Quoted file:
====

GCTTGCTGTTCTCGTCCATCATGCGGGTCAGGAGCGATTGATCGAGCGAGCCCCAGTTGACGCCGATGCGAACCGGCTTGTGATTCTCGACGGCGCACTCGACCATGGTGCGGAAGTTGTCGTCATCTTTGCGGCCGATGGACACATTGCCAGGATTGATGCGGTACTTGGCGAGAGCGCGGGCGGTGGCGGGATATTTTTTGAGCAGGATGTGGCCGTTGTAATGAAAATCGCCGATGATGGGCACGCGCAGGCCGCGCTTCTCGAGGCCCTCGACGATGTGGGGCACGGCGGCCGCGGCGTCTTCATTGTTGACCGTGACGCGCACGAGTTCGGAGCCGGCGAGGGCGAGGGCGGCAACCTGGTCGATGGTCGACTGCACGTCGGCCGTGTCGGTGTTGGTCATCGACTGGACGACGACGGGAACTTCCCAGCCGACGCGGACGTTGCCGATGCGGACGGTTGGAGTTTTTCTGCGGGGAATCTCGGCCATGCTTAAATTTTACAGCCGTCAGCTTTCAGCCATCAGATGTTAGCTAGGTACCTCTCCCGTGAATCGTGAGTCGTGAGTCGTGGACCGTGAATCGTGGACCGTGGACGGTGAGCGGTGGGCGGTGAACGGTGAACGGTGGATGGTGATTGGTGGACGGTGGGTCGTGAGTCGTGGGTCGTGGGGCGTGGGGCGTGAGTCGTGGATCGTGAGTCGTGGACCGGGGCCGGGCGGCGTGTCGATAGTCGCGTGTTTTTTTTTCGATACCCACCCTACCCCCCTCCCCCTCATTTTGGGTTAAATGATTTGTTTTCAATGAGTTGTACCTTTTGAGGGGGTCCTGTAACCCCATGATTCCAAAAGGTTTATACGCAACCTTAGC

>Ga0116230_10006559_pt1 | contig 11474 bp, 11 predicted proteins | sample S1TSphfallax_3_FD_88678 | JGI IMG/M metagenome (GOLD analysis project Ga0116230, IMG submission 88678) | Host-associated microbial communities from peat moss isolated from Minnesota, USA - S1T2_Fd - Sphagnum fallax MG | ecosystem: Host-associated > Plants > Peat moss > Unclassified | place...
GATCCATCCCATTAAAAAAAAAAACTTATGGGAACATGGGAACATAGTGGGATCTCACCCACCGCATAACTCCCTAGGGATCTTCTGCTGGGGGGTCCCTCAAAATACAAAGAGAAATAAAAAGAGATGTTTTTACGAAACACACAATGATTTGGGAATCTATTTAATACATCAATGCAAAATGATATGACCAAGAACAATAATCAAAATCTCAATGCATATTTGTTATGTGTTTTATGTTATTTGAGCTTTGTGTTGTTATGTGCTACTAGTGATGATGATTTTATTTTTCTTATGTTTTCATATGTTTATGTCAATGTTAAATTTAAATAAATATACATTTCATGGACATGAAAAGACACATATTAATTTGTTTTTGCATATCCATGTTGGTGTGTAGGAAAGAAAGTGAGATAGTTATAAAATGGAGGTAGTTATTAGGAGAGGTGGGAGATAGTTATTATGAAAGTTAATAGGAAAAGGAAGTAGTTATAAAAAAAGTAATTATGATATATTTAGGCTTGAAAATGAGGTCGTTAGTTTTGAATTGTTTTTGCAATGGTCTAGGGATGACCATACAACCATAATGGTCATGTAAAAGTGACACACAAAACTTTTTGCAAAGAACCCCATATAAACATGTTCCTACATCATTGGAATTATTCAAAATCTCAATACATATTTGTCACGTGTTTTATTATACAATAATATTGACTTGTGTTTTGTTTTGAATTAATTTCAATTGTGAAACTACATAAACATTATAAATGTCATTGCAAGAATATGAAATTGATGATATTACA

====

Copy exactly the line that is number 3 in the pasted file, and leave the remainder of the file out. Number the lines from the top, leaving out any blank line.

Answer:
GATCCATCCCATTAAAAAAAAAAACTTATGGGAACATGGGAACATAGTGGGATCTCACCCACCGCATAACTCCCTAGGGATCTTCTGCTGGGGGGTCCCTCAAAATACAAAGAGAAATAAAAAGAGATGTTTTTACGAAACACACAATGATTTGGGAATCTATTTAATACATCAATGCAAAATGATATGACCAAGAACAATAATCAAAATCTCAATGCATATTTGTTATGTGTTTTATGTTATTTGAGCTTTGTGTTGTTATGTGCTACTAGTGATGATGATTTTATTTTTCTTATGTTTTCATATGTTTATGTCAATGTTAAATTTAAATAAATATACATTTCATGGACATGAAAAGACACATATTAATTTGTTTTTGCATATCCATGTTGGTGTGTAGGAAAGAAAGTGAGATAGTTATAAAATGGAGGTAGTTATTAGGAGAGGTGGGAGATAGTTATTATGAAAGTTAATAGGAAAAGGAAGTAGTTATAAAAAAAGTAATTATGATATATTTAGGCTTGAAAATGAGGTCGTTAGTTTTGAATTGTTTTTGCAATGGTCTAGGGATGACCATACAACCATAATGGTCATGTAAAAGTGACACACAAAACTTTTTGCAAAGAACCCCATATAAACATGTTCCTACATCATTGGAATTATTCAAAATCTCAATACATATTTGTCACGTGTTTTATTATACAATAATATTGACTTGTGTTTTGTTTTGAATTAATTTCAATTGTGAAACTACATAAACATTATAAATGTCATTGCAAGAATATGAAATTGATGATATTACA